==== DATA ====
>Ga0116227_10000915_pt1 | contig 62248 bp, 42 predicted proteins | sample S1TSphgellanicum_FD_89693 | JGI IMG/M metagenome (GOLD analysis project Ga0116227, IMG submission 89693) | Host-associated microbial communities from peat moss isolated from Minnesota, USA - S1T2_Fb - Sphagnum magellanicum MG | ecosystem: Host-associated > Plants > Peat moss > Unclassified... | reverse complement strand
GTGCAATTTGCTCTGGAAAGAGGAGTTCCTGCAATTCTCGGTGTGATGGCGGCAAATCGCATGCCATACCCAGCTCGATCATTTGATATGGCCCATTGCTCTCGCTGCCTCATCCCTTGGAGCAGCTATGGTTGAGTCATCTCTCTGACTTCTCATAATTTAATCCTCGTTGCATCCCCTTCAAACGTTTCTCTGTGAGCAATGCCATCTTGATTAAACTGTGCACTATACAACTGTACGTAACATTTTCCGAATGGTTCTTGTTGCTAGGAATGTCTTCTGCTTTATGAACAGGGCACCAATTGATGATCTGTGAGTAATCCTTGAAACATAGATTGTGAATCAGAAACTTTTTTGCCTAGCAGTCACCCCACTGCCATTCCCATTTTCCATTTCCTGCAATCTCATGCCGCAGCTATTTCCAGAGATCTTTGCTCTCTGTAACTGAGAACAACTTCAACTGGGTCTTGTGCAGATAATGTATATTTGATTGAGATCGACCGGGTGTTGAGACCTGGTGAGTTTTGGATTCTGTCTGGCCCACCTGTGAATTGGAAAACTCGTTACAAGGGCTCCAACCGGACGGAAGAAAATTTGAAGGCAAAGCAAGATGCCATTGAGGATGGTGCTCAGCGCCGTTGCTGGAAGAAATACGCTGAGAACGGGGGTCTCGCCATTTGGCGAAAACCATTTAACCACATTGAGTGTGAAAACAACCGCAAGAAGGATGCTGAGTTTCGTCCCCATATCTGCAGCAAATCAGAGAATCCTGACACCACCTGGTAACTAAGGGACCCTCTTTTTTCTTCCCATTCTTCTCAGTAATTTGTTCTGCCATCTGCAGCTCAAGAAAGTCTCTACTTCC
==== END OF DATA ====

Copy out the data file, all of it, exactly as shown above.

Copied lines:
>Ga0116227_10000915_pt1 | contig 62248 bp, 42 predicted proteins | sample S1TSphgellanicum_FD_89693 | JGI IMG/M metagenome (GOLD analysis project Ga0116227, IMG submission 89693) | Host-associated microbial communities from peat moss isolated from Minnesota, USA - S1T2_Fb - Sphagnum magellanicum MG | ecosystem: Host-associated > Plants > Peat moss > Unclassified... | reverse complement strand
GTGCAATTTGCTCTGGAAAGAGGAGTTCCTGCAATTCTCGGTGTGATGGCGGCAAATCGCATGCCATACCCAGCTCGATCATTTGATATGGCCCATTGCTCTCGCTGCCTCATCCCTTGGAGCAGCTATGGTTGAGTCATCTCTCTGACTTCTCATAATTTAATCCTCGTTGCATCCCCTTCAAACGTTTCTCTGTGAGCAATGCCATCTTGATTAAACTGTGCACTATACAACTGTACGTAACATTTTCCGAATGGTTCTTGTTGCTAGGAATGTCTTCTGCTTTATGAACAGGGCACCAATTGATGATCTGTGAGTAATCCTTGAAACATAGATTGTGAATCAGAAACTTTTTTGCCTAGCAGTCACCCCACTGCCATTCCCATTTTCCATTTCCTGCAATCTCATGCCGCAGCTATTTCCAGAGATCTTTGCTCTCTGTAACTGAGAACAACTTCAACTGGGTCTTGTGCAGATAATGTATATTTGATTGAGATCGACCGGGTGTTGAGACCTGGTGAGTTTTGGATTCTGTCTGGCCCACCTGTGAATTGGAAAACTCGTTACAAGGGCTCCAACCGGACGGAAGAAAATTTGAAGGCAAAGCAAGATGCCATTGAGGATGGTGCTCAGCGCCGTTGCTGGAAGAAATACGCTGAGAACGGGGGTCTCGCCATTTGGCGAAAACCATTTAACCACATTGAGTGTGAAAACAACCGCAAGAAGGATGCTGAGTTTCGTCCCCATATCTGCAGCAAATCAGAGAATCCTGACACCACCTGGTAACTAAGGGACCCTCTTTTTTCTTCCCATTCTTCTCAGTAATTTGTTCTGCCATCTGCAGCTCAAGAAAGTCTCTACTTCC